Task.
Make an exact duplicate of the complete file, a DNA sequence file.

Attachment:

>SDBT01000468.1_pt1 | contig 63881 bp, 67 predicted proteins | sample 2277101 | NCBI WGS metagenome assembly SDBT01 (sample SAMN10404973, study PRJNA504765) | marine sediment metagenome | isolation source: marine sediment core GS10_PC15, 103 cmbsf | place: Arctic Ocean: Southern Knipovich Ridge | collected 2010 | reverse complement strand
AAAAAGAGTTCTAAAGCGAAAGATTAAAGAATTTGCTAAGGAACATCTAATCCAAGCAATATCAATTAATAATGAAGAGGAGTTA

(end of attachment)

>SDBT01000468.1_pt1 | contig 63881 bp, 67 predicted proteins | sample 2277101 | NCBI WGS metagenome assembly SDBT01 (sample SAMN10404973, study PRJNA504765) | marine sediment metagenome | isolation source: marine sediment core GS10_PC15, 103 cmbsf | place: Arctic Ocean: Southern Knipovich Ridge | collected 2010 | reverse complement strand
AAAAAGAGTTCTAAAGCGAAAGATTAAAGAATTTGCTAAGGAACATCTAATCCAAGCAATATCAATTAATAATGAAGAGGAGTTA